As a Content Writer, Blogger, WordPress Nerd and Social Media junkie, I’ve done my fair share of analyzing trends in online reviewing, and I must say that it’s a minefield out there.
Who do you trust? What to believe? Which product is best? Which hotel won’t have bedbugs? Will the tour on my vacation be a trap? Luring me into a jewelry store or on a timeshare expedition? Who’s posting fake reviews to increase their own business or trying to hurt the competition with negative reviews?
In an age of fake news, you feel as though no one is telling you the real deal.
According to Search Engine Land, 79% of consumers trust online reviews as much a recommendation from a friend or relative.
TripAdvisor, Yelp, Google, and Facebook, help you gather customer reviews. But how does a small business deal with that? Do you solicit customers for reviews on all four sites? A time consuming prospect, for both you the business owner and your patrons.
Certainly larger companies will organically collect reviews from all for review sites, but when you’re a small business, you too want (and need) positive reviews and an effective online presence to build your brand and business.
Let’s roll up our sleeves and look at some of the top review sites:
Google is now in the review game big time, because they know that customers want to research reviews when they select a business for the first time. Too, they’ve created an easy to use platform that does not require you to set-up a profile, which quickly turns a customer into an active reviewer. All that the reviewer requires for posting a review is a Gmail account. Which means that fraud potential is incredibly high.
What’s to stop friends, family and even the owner of the business from posting a glowing review of their own company to generate revenue (known as “astroturfing” in the review biz). And, with more 5 star reviews, your ranking on Google goes up, so fraud temptation is great.
According to Daniel Craig of Skift “Google still has a lot of work to do with its review product. This includes putting greater emphasis on policing fake reviews as well as cleaning up the quality and relevancy of reviews, which, judging by the state of some reviews, is barely on Google’s radar.”
“As an example, Trump Hotel in Vancouver had hundreds of Google user reviews and ratings, some dating as far back as eight months ago, yet the property (didn’t) open until January. A scan of the reviews, many of which have nothing to do with the hotel and everything to do with the U.S. election, indicate that no one at Google is paying much attention to its review product.”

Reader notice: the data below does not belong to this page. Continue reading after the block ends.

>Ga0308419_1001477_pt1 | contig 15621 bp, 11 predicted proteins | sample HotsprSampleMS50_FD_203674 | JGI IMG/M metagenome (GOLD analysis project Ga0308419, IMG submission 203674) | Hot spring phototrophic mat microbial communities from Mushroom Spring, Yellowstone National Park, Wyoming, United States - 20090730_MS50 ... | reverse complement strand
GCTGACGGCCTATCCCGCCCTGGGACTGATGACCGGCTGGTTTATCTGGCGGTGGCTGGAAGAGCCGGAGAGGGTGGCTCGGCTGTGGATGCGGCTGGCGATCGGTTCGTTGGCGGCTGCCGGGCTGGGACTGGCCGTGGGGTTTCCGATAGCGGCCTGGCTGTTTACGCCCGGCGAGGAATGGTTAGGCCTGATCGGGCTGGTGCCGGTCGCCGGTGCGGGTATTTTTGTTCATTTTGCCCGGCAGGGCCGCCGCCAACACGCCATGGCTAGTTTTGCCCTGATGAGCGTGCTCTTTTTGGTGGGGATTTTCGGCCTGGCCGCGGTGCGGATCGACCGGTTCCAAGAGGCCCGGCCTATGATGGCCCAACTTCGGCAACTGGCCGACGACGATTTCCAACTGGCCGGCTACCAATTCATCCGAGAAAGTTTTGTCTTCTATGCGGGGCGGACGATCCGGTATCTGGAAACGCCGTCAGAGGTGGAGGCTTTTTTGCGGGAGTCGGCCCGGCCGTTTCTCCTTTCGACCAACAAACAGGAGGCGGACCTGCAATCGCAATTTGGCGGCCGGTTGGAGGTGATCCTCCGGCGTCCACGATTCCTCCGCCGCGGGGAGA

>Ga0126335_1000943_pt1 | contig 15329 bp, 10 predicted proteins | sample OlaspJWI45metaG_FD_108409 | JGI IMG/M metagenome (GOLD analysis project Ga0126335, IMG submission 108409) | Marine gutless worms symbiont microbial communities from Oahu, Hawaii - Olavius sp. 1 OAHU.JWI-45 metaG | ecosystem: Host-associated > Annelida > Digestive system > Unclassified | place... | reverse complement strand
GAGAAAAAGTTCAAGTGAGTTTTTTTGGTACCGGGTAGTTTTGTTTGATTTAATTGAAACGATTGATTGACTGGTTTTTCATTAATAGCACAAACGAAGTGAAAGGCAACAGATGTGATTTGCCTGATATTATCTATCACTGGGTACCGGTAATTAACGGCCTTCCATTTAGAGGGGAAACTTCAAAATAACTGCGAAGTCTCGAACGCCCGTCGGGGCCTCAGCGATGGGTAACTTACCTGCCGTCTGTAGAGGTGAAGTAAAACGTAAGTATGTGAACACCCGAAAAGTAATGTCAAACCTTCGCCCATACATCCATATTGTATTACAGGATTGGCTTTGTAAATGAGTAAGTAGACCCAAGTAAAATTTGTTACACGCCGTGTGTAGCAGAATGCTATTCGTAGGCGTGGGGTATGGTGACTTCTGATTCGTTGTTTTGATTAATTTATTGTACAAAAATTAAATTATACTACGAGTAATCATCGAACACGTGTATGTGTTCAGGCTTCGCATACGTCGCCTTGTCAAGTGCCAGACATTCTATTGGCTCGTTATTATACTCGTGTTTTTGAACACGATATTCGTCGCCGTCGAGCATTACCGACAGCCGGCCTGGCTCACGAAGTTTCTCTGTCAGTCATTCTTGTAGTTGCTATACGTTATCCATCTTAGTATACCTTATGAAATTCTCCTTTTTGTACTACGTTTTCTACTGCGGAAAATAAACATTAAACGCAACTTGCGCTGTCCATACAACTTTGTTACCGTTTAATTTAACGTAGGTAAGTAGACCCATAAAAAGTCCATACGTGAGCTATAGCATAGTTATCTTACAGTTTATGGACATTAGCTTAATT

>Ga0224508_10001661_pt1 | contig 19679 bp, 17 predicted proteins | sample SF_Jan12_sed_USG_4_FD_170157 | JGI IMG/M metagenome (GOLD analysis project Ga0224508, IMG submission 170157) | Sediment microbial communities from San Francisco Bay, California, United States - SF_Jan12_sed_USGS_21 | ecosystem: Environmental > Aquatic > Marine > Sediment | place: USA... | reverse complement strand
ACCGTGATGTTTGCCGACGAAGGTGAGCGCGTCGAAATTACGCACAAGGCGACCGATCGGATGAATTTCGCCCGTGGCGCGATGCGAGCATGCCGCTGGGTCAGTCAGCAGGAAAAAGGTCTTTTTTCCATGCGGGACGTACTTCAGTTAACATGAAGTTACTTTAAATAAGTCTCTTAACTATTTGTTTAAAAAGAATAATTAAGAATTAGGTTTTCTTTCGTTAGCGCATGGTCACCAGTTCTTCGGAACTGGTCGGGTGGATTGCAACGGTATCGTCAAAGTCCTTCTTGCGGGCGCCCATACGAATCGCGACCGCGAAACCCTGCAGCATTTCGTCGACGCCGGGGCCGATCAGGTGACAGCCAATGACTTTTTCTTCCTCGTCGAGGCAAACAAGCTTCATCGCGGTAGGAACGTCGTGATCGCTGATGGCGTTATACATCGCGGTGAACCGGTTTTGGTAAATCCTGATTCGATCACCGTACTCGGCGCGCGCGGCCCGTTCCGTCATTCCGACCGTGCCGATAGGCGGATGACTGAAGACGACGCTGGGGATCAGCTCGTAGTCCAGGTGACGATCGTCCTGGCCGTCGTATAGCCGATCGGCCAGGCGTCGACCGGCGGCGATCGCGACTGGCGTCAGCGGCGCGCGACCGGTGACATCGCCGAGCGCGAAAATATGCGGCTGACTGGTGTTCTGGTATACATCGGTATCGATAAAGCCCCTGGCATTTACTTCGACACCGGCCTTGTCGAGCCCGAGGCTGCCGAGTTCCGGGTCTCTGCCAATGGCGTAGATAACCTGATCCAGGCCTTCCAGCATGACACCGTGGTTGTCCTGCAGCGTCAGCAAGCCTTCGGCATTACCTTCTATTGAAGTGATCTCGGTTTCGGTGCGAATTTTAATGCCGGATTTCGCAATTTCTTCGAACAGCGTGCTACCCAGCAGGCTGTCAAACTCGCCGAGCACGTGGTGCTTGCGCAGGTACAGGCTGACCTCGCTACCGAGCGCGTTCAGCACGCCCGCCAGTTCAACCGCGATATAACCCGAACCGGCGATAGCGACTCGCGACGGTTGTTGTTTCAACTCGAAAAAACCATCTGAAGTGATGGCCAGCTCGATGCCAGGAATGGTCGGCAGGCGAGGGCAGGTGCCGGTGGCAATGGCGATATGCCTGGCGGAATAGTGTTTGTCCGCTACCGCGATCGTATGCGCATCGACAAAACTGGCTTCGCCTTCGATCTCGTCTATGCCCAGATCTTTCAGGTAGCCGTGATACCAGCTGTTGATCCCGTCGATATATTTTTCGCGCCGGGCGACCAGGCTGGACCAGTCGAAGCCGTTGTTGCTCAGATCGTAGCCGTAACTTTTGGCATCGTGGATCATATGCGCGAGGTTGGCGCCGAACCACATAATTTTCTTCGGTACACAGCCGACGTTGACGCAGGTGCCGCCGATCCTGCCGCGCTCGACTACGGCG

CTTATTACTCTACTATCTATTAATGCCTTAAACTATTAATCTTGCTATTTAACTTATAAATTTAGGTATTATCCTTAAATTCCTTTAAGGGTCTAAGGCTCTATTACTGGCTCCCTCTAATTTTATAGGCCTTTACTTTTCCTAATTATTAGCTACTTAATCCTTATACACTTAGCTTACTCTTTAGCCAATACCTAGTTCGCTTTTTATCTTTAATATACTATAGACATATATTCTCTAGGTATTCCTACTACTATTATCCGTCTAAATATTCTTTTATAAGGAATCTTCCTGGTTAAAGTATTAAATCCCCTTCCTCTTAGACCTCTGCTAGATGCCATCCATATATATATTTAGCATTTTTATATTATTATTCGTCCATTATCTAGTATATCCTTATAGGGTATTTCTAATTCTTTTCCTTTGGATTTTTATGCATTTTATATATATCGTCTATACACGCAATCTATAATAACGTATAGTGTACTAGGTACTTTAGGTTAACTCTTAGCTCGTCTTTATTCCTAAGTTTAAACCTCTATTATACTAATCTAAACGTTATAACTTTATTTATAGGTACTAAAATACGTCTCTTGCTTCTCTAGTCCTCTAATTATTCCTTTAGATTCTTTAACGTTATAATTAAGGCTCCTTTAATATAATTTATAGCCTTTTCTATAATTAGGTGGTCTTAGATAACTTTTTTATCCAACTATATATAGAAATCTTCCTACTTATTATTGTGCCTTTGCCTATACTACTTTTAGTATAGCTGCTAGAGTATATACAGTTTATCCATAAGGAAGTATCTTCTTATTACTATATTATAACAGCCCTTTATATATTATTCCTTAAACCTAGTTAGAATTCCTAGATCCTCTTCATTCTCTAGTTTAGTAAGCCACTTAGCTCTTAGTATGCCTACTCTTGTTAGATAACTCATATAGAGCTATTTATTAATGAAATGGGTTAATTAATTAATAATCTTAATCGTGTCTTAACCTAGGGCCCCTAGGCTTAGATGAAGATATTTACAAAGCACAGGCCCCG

“If Google truly wishes to excel in the travel space, it needs to invest in building a review product that travelers trust and rely on. Until then, travel planners will continue to flock to TripAdvisor, Yelp and other sources for the depth and scope of reviews they need to be confident they are making the right trip decisions.”
Our good old trusted travel buddy. Yes, you need to create a profile, and produce a legitimate rating. Too, TripAdvisor has hefty list of do’s and don’ts, which include:
Attempts by an owner or agent of a property to boost the reputation of a business by:
- Writing a review for their own business, or for any property the reviewing party owns, manages, or has a financial interest in.
- Utilizing any optimization company, marketing organization, or third party to submit reviews.
- Impersonating a competitor or a guest.
- Offering incentives in exchange for reviews of their business, including discounts, upgrades or any special treatment.
- Submitting reviews on behalf of guests.
- Copying comment cards and submitting them as traveler reviews.
- Selectively soliciting reviews (by email, surveys or any other means) only from guests who have had a positive experience.
- Pressuring travelers to remove a negative review on TripAdvisor.
TripAdvisor has it pretty locked down. This site in particular requires a higher emphasis on being ethical playing by their rules. Nevertheless, shifty business owners frequently ask family, friends and employees to review their own travel business and even compose slanderous and negative reviews of the competition.
Even going so far as collecting photos of highly recognizable relatives and friends on their TripAdvisor page. Again, it’s just a matter of time before TripAdvisor catches on. Which is equivalent to a scarlet letter, and having your listing red flagged.
From an article by Practical Ecommerce, Yelp indicated:
“Let’s face it, most business owners are only going to ask for reviews from their happy customers, not the unhappy ones. Over time, these self-selected reviews create bias in the business listing – a bias that savvy consumers can smell from a mile away.”
According to the Vocus study, which indicates that 68% of consumers go to social networking sites to read product reviews.
“Facebook is a very easy site for people that follow you to write a review and make their opinions known. What’s more, those who are following you are likely to write quality reviews as well.
“Facebook reviews are also incorporated into the Google platform, so with Facebook reviews, you really are getting two for the time and investment in one, so-to-speak. Facebook is really a platform for brand awareness, (cross and upselling to existing customers) pre/post-purchase exploration, and branding support.
The cool thing about Facebook is people actually prefer to post reviews Facebook, since they are on the platform frequently. In a survey by Review Trackers, it actually beat both Yelp and Google in user preference.”
Good luck, buyer beware and be sure to use your best judgment when planning your trip using online reviews. In the end, it’s always good to contact the service provider directly. Whether via email or phone. They are always happy to answer you questions, and assist with special requests.